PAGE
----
As we saw, our three traveling friends last week They could go in one, two or three cars in five different ways. If there was one more friend, they could each go in their car (ABCD), the four together (ABCD), two together and the other two separated in six different ways (AB-CD, AC-BD, AD-BC, BC- AD, BD-AC, CD-AB), two in one car and two in another in three different ways (AB-CD, AC-BD, AD-BC) or one in one car and three in another in four different ways ( A-BCD, B-ACD, C-ABD, D-ABC), in total, 1 + 1 + 6 + 3 + 4 = 15 possibilities.
If the friends are five, the possibilities are 52, and if there are six, 203. The successive terms grow rapidly, and if we include the cases of a single traveler (1 possibility) and two travelers (2 possibilities: both in the same car or each one in yours), the sequence is as follows: 1, 2, 5, 15, 52, 203, 877, 4140, 21147 …
Each term of this sequence is the number of partitions of a set of n elements, with partitions being the different ways in which the set can be divided into complementary subsets, that is, without common elements and whose union is the complete set (as in the case of traveling friends). A set of one element only supports one partition. A set of two elements supports two different partitions: the two together or each one separately. A set of three elements supports five partitions, as we have seen in the case of the three friends, and so on.
The number of partitions in a set is called Bell's number, in honor of the Scottish mathematician and writer Eric Temple Bell, whom science fiction fans may know more by his pseudonym John Taine, author of classics of the genre such as The purple sapphire Y Seeds of life. The Bell number is usually expressed by the letter B with a subscript indicating the number of elements of the corresponding set; well, Bone= 1, Btwo= 2, B3= 5 … The succession of the Bell numbers usually starts with two ones: 1, 1, 2, 5, 15 …, because the case of the empty set is also considered, B0= 1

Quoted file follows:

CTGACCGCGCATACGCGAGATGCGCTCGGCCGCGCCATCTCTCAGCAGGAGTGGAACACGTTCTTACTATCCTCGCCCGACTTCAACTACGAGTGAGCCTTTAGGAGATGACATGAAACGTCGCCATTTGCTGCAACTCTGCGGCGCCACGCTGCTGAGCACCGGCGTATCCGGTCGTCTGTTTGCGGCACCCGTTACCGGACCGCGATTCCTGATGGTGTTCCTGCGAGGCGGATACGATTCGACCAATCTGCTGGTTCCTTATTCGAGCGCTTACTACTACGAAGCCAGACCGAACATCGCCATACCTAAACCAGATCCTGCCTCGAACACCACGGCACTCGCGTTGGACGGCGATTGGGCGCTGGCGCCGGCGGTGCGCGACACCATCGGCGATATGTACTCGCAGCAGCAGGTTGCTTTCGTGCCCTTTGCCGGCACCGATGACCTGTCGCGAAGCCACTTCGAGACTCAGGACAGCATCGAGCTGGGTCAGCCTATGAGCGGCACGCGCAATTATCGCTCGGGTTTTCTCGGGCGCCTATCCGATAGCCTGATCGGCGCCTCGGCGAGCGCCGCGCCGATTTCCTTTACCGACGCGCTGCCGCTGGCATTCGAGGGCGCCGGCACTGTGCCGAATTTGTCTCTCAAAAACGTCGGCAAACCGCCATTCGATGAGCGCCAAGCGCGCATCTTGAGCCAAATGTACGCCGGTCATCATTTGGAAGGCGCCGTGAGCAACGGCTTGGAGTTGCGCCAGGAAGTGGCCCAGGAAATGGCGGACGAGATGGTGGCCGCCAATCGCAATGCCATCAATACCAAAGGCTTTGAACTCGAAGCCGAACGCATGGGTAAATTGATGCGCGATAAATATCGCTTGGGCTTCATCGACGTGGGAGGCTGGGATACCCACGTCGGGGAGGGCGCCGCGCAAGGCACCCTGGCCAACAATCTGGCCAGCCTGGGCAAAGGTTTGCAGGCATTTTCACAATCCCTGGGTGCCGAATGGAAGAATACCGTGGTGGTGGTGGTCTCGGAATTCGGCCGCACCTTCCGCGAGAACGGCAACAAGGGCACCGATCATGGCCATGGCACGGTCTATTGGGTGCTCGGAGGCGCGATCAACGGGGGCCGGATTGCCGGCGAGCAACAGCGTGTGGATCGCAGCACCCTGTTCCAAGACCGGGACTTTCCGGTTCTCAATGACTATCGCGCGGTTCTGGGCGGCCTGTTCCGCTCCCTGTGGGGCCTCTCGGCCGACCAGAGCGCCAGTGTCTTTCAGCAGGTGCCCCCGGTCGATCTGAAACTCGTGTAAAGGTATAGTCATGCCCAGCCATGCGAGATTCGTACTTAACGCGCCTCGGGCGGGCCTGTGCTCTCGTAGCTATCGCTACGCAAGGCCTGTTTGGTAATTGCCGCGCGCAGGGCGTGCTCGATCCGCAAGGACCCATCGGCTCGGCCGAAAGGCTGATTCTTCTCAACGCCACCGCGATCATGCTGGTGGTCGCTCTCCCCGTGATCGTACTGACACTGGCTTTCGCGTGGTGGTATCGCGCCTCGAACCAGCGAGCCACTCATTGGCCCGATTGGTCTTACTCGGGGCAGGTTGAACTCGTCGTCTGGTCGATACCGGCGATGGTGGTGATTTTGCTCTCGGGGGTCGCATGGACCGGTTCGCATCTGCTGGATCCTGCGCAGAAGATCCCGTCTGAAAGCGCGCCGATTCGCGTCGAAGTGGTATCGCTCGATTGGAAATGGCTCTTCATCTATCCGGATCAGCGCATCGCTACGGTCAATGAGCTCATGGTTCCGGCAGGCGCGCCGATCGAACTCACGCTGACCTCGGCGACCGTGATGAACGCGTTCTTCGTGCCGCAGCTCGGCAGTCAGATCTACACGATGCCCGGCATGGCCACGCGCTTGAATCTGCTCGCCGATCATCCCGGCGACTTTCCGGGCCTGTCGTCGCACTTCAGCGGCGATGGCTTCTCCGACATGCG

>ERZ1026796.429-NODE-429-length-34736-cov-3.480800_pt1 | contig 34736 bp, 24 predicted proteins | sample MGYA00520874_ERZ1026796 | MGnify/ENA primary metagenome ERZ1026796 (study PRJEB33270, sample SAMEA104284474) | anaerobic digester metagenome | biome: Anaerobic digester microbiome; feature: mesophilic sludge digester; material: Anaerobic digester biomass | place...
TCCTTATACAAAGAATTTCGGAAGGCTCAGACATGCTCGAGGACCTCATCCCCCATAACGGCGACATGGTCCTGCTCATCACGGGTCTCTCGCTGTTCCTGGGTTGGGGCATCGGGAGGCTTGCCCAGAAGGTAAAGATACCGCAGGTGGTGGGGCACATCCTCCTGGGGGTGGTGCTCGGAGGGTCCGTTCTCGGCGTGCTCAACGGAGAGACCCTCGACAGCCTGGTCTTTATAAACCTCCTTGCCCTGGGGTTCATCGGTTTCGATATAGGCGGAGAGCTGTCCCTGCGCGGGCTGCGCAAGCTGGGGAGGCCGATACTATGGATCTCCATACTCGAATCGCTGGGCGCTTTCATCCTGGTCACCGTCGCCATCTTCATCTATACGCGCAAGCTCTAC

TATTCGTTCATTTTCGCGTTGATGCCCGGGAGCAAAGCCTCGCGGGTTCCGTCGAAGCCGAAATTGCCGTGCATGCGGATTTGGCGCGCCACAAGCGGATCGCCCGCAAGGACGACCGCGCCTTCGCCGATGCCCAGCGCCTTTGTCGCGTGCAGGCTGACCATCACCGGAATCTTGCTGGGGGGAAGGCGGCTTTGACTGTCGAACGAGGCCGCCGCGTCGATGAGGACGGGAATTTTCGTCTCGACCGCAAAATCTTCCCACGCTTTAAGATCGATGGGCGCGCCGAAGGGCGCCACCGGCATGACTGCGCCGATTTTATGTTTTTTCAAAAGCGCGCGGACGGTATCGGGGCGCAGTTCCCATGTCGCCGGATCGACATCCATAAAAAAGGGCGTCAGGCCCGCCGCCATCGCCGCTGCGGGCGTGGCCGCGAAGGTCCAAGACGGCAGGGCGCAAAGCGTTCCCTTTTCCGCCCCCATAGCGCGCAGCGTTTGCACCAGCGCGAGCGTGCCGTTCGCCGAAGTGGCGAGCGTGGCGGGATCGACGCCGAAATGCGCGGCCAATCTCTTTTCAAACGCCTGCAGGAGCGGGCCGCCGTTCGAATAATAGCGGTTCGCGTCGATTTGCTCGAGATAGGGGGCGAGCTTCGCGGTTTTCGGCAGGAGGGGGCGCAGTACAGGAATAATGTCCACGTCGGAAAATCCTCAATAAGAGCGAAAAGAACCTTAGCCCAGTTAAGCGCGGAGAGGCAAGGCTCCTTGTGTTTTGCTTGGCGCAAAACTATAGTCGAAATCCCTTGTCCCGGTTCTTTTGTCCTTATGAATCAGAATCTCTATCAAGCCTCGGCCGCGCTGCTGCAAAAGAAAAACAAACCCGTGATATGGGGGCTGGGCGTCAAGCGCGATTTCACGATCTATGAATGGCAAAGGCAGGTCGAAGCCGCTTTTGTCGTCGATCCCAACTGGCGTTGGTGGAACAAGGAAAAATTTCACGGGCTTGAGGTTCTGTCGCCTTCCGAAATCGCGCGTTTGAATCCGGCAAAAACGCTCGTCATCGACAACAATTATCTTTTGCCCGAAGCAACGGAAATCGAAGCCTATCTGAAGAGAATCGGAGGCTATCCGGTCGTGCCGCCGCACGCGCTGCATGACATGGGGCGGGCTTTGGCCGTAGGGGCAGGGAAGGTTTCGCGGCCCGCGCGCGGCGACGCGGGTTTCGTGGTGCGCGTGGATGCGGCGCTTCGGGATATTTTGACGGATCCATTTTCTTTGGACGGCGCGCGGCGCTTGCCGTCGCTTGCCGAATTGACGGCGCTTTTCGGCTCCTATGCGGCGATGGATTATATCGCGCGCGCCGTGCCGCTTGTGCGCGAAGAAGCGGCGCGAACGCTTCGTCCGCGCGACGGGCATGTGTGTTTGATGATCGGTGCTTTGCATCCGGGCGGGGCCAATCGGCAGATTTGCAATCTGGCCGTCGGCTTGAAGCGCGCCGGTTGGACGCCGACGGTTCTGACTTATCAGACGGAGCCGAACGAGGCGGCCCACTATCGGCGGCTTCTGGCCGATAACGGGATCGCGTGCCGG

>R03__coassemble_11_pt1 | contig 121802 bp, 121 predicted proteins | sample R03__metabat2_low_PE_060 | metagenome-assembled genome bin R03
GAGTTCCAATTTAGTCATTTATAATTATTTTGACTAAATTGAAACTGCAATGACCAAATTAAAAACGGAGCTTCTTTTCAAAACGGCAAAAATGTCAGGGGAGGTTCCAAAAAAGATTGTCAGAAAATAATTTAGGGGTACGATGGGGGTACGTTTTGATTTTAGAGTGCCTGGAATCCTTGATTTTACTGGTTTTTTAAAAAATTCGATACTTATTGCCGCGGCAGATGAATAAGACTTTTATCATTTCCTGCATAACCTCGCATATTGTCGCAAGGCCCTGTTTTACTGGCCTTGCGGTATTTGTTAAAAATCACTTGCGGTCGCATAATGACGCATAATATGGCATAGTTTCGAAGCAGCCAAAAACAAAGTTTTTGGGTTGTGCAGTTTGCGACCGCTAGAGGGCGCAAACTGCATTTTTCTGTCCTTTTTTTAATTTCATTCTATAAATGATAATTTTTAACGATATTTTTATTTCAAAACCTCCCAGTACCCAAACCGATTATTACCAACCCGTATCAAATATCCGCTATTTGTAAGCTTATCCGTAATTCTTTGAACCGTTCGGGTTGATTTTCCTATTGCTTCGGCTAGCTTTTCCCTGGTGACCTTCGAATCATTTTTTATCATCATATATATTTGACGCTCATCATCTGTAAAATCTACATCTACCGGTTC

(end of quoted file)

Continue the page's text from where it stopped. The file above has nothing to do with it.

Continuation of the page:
A composite number, by definition, can be broken down into primes and, therefore, expressed as a product of several whole numbers; if it only has two divisors (other than itself and the unit), this expression is unique; for example, 21 = 3 x 7 (in addition to the trivial 1 x 21). But if a number has more than two divisors, it can be expressed as a product of other numbers in different ways, in addition to the usual decomposition into prime factors; for example, 66 = 2 x 3 x 11 = 6 x 11 = 2 x 33 …
In how many different ways can the number 210 be expressed as a product of several numbers (integers, it is understood)? And the 2.310? Do these factorizations have anything to do with what has been seen before?
I invite my astute readers to examine the interesting and versatile succession of Bell's numbers and to share their conclusions.
Carlo Frabetti He is a writer and mathematician, a member of the New York Academy of Sciences. He has published more than 50 scientific dissemination works for adults, children and young people, among them Damn physics, Damn mathematics or The big game. He was a screenwriter The Cristal ball.